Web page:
A woman awakens in a trailer, parked near the Colorado Rockies. She wades into a body of water, pulling out a small lobster cage, then goes back into her modest mobile home to heat up a pot. Coffee is made. A transistor radio is turned on. On a booskhelf sits two Audubon guides, one for birds and the other for star constellations. In front of her sits an American landscape of almost indescribable beauty. She’s alone, silent, contemplative and comfortable in her pastoral solitude. This is a lady used to waiting for something. Or, maybe, someone.
One of the multitude of pleasures in A Love Song, writer-director Max Walker-Silverman’s elliptical yet deeply emotional character study, is that you eventually get to know this older woman, informational drip by informational drip, according to her own timetable. Her name is Faye. She was married at one point, and there’s a reason she’s in this particular lot in this particular trailer park. Whenever she encounters other folks — a couple on a “proposal” road trip that’s hit a snag, a family looking to excavate a relative’s remains, the local mailman — Faye is polite but reticent. She’s neighborly enough to literally give someone the engine out of her car when their truck’s motor sputters and stalls. But there’s something withholding about her. Faye’s mind is perpetually elsewhere.
Because, seven years ago, Faye wrote a letter to a childhood friend named Lito. Both have a lot of life under their belt. Both have loved and lost. He told her that he had a gray car and a black dog. She told him she’d be here, in this lot by the water, and to come visit. There’s a lot going on behind that casual invitation — a palpable one-who-got-away sense of pining. Then, one day, he shows up on her doorstep, wildflowers in hand. And you’re witnessing something that is either, at long last, beginning … or slowly coming to an end.
There’s a genuine sense of admiration for these two middle-aged characters emanating from behind the camera, and you get the feeling that Walker-Silverman, a young filmmaker with a handful of shorts to his name, isn’t that interested in too-cool-for-film-school showboating. (That said, it won’t surprise anyone to learn that this premiered at Sundance and comes flecked with bits of traditional Sundance quirkiness, from deadpan reaction shots to a precocious kid in a cowboy hat randomly giving Faye a canoe “for recreation and romantic excursions.”) He’s more into giving his actors a showcase. One actor in particular, and it’s here that you discover the real object of A Love Song‘s tender affections.
Dale Dickey and Wes Studi have, between the two of them, over 100 credited roles in TV and movies, and even more stolen scenes embedded within those projects; decades-old or not, the phrase “character actor” could have been invented for them. If you’ve seen Winter’s Bone or True Blood, Heat and The Last of the Mohicans, you know these supporting players intimately. They rarely get the spotlight, however, and to watch these two veterans infuse a sense of life lived, one full of heartbreak and fading happiness, into Faye and Lito is to be reminded why these “smaller,” Indiewood-type films remain so vital to well-balanced cinematic diets. The interplay between the two of them, with each gingerly trying to connect after so many years apart and risk even the dimmest spark being resuscitated, gives the low-key story a sense of high stakes. You can see these two performers drawing things out of other onscreen, teasing and testing each other with every tentative attempt to see if it’s finally Faye and Lito’s time to make good on old promises.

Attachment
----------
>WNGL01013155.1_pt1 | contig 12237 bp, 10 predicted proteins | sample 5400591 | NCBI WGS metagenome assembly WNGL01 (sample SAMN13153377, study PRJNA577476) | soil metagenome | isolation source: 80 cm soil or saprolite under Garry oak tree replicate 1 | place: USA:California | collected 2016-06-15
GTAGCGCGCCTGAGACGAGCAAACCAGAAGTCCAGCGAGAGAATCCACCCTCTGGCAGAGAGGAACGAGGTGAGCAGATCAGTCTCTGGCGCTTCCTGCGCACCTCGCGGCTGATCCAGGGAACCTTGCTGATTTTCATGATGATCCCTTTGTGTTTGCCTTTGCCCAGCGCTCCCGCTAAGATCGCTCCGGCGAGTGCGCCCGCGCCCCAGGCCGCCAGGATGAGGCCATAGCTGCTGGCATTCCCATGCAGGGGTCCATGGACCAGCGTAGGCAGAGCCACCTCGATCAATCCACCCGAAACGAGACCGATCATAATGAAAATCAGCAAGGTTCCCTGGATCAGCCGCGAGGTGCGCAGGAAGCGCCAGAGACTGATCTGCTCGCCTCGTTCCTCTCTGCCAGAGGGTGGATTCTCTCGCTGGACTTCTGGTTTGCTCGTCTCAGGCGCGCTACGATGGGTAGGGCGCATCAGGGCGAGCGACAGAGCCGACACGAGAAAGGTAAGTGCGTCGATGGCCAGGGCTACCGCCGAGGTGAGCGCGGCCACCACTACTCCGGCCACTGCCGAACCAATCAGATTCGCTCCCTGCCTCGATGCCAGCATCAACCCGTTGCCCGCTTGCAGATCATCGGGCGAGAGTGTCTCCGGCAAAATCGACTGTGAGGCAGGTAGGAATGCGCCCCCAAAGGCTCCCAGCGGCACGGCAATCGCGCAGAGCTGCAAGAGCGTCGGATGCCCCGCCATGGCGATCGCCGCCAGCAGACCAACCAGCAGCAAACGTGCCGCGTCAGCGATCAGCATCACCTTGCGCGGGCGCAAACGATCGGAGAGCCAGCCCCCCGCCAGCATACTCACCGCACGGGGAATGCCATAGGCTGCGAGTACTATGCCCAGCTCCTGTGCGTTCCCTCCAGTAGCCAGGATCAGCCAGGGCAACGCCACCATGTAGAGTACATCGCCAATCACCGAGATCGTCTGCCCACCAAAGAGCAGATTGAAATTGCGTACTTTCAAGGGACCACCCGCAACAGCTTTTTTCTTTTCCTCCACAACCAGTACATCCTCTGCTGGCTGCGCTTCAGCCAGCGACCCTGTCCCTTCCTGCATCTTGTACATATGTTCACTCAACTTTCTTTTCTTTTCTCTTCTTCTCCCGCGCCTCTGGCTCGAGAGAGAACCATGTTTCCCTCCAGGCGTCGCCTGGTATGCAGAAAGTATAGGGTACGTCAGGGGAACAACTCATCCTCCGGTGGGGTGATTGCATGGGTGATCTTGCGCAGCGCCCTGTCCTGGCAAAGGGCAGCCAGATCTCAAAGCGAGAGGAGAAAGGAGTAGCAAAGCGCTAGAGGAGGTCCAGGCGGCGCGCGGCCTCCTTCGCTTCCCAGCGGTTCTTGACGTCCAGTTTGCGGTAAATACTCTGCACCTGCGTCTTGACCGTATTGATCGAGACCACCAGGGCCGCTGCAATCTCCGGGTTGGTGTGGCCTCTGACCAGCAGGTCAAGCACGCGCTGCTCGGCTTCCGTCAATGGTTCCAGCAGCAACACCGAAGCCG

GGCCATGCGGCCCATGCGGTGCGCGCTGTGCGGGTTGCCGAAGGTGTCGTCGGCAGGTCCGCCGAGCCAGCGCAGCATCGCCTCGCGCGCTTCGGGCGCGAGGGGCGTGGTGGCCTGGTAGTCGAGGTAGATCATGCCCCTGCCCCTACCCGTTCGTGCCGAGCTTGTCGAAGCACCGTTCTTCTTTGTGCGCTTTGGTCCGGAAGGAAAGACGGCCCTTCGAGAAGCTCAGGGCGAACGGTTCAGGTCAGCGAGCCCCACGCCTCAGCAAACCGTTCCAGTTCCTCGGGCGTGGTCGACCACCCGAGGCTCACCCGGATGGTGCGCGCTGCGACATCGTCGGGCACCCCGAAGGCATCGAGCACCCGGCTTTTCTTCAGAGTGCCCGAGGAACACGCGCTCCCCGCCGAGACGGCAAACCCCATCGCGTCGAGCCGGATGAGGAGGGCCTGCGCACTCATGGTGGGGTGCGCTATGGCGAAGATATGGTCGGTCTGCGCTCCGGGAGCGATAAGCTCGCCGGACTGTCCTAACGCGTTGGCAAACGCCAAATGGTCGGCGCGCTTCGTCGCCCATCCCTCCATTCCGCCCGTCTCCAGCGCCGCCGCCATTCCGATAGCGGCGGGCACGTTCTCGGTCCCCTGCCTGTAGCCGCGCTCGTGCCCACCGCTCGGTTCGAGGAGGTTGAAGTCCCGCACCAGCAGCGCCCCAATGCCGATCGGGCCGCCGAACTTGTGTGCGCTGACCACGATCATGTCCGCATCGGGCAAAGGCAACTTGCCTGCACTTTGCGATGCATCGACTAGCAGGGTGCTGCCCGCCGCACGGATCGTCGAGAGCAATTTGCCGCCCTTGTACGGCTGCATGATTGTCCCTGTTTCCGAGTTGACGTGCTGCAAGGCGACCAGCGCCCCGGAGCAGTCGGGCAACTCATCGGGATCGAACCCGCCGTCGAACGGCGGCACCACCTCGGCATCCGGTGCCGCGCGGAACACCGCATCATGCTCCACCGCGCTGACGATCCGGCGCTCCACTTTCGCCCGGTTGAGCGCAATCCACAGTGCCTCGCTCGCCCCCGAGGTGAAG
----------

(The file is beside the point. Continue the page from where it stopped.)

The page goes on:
But make no mistake: A Love Song is, first and foremost, a love letter to Dickey. A native of Knoxville, Tennessee, who might have walked straight out of a Walker Evans photo, she’s often been cast as tough matriarchs and economic fringe dwellers, with that beautiful face of hers too often used as an onscreen shorthand for hard times. Here, however, Dickey gets to play the scales, and prove that she’s as deft a soloist as she is a singer in the chorus. She’s in every scene, sometimes not saying a word, and yet you get all of Faye’s hesitations, hopes, self-sufficient leanings, loneliness, scars, and eventually, her sense of her place in a world she may have once shunned. One sideways glance from Dickey is worth a thousand what-if monologues. A morning greeting to an empty side of her bed plays like a six-word Hemingway short story. Watch her gently light up (and try to hide her joy) when Studi asks if he can take her picture. It’s the sort of performance that makes you stop taking great actors for granted. And while she’s nothing if not a team player, Dickey proves that she’s earned this center-stage turn. Many voices contribute to this modest, delicate love song. Hers is the one you hear the loudest, and the one that truly, madly, deeply cracks you in half.
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